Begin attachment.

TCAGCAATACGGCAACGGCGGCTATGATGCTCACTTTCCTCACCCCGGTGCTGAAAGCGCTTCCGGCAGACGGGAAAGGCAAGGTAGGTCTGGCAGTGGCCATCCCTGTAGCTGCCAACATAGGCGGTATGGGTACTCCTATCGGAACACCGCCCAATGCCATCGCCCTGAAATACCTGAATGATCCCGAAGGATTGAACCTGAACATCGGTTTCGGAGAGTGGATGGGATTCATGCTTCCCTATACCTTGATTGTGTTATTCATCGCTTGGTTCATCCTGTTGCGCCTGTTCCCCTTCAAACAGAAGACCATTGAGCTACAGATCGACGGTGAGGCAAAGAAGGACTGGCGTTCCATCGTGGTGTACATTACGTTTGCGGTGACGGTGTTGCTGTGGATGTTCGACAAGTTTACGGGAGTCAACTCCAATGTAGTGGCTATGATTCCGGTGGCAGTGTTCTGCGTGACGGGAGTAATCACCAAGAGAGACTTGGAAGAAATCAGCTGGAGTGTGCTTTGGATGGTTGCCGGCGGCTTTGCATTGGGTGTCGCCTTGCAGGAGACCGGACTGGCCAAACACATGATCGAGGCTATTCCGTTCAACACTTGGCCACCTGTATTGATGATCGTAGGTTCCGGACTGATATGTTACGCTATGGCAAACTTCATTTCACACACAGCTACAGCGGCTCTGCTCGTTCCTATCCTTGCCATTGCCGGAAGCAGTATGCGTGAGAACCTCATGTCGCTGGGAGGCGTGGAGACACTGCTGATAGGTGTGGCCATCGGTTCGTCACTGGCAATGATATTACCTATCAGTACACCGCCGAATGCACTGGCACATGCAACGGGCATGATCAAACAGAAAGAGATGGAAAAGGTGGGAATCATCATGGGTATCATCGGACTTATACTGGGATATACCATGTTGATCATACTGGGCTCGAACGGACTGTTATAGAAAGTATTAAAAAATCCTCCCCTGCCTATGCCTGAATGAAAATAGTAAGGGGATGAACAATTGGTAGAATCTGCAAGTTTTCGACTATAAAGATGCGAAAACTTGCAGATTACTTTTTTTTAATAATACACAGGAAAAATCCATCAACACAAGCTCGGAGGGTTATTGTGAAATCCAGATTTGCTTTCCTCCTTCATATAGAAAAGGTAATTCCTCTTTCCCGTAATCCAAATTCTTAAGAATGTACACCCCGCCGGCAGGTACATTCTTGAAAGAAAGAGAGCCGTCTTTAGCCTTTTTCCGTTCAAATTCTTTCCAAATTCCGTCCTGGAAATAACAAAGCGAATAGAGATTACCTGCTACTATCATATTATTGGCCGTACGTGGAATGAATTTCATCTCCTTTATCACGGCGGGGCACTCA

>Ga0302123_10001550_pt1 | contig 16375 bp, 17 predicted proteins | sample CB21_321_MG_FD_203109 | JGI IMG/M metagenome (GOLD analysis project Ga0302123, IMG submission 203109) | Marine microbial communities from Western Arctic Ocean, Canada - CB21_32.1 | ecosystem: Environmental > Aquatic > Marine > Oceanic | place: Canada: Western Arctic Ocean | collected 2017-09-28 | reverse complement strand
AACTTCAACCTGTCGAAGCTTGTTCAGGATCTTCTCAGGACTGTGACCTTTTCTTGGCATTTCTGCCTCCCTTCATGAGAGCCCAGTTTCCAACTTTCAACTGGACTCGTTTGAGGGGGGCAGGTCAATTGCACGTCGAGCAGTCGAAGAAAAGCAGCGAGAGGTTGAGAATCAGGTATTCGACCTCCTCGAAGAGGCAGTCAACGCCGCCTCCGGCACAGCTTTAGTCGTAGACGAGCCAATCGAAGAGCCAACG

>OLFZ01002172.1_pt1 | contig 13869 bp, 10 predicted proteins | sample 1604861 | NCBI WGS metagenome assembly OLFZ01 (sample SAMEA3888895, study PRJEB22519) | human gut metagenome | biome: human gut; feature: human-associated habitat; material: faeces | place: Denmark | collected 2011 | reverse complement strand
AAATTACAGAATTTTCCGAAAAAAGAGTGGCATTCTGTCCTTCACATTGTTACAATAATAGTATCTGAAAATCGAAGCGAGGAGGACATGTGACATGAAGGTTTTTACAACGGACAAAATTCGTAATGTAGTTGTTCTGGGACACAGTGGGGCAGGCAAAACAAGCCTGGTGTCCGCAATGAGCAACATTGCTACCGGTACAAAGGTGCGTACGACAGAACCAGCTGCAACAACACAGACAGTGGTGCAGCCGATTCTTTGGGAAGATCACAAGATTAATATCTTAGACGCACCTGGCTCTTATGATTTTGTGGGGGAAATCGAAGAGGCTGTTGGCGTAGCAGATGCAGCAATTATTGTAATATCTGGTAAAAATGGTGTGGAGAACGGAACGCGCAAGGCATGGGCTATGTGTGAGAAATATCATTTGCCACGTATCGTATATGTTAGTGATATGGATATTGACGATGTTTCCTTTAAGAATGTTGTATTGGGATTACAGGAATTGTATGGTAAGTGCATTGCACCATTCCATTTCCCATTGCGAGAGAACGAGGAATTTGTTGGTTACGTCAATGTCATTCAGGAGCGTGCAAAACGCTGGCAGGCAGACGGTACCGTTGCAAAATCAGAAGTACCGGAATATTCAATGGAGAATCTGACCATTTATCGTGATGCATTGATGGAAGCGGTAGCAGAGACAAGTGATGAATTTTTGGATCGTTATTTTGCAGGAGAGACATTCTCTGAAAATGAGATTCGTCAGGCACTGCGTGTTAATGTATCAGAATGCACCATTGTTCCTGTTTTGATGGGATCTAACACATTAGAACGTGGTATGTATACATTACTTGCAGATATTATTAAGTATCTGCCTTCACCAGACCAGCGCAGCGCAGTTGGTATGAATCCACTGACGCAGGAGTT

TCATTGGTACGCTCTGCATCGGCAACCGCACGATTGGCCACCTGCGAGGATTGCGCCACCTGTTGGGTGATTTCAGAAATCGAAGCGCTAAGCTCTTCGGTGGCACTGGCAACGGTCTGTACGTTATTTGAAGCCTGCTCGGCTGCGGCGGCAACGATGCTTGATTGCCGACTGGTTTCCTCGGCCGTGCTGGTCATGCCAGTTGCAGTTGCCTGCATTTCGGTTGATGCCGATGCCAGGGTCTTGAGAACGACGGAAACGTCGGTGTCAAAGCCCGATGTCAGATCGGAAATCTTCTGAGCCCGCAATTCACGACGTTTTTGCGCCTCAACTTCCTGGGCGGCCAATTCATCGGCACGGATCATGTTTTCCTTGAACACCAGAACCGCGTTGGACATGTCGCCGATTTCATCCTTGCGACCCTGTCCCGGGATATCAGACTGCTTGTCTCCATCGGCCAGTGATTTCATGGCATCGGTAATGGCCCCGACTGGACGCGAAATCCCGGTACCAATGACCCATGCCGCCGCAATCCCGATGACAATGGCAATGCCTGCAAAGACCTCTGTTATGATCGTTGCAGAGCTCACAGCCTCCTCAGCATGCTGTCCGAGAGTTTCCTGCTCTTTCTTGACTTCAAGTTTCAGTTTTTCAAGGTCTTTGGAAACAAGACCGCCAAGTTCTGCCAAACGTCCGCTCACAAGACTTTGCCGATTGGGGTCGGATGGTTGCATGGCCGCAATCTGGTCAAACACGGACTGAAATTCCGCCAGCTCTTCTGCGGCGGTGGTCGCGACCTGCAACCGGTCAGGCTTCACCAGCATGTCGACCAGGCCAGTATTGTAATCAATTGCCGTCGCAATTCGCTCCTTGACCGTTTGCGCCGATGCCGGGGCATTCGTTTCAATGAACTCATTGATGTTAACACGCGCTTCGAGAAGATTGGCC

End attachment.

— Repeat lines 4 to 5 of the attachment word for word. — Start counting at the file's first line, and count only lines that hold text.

>OLFZ01002172.1_pt1 | contig 13869 bp, 10 predicted proteins | sample 1604861 | NCBI WGS metagenome assembly OLFZ01 (sample SAMEA3888895, study PRJEB22519) | human gut metagenome | biome: human gut; feature: human-associated habitat; material: faeces | place: Denmark | collected 2011 | reverse complement strand
AAATTACAGAATTTTCCGAAAAAAGAGTGGCATTCTGTCCTTCACATTGTTACAATAATAGTATCTGAAAATCGAAGCGAGGAGGACATGTGACATGAAGGTTTTTACAACGGACAAAATTCGTAATGTAGTTGTTCTGGGACACAGTGGGGCAGGCAAAACAAGCCTGGTGTCCGCAATGAGCAACATTGCTACCGGTACAAAGGTGCGTACGACAGAACCAGCTGCAACAACACAGACAGTGGTGCAGCCGATTCTTTGGGAAGATCACAAGATTAATATCTTAGACGCACCTGGCTCTTATGATTTTGTGGGGGAAATCGAAGAGGCTGTTGGCGTAGCAGATGCAGCAATTATTGTAATATCTGGTAAAAATGGTGTGGAGAACGGAACGCGCAAGGCATGGGCTATGTGTGAGAAATATCATTTGCCACGTATCGTATATGTTAGTGATATGGATATTGACGATGTTTCCTTTAAGAATGTTGTATTGGGATTACAGGAATTGTATGGTAAGTGCATTGCACCATTCCATTTCCCATTGCGAGAGAACGAGGAATTTGTTGGTTACGTCAATGTCATTCAGGAGCGTGCAAAACGCTGGCAGGCAGACGGTACCGTTGCAAAATCAGAAGTACCGGAATATTCAATGGAGAATCTGACCATTTATCGTGATGCATTGATGGAAGCGGTAGCAGAGACAAGTGATGAATTTTTGGATCGTTATTTTGCAGGAGAGACATTCTCTGAAAATGAGATTCGTCAGGCACTGCGTGTTAATGTATCAGAATGCACCATTGTTCCTGTTTTGATGGGATCTAACACATTAGAACGTGGTATGTATACATTACTTGCAGATATTATTAAGTATCTGCCTTCACCAGACCAGCGCAGCGCAGTTGGTATGAATCCACTGACGCAGGAGTT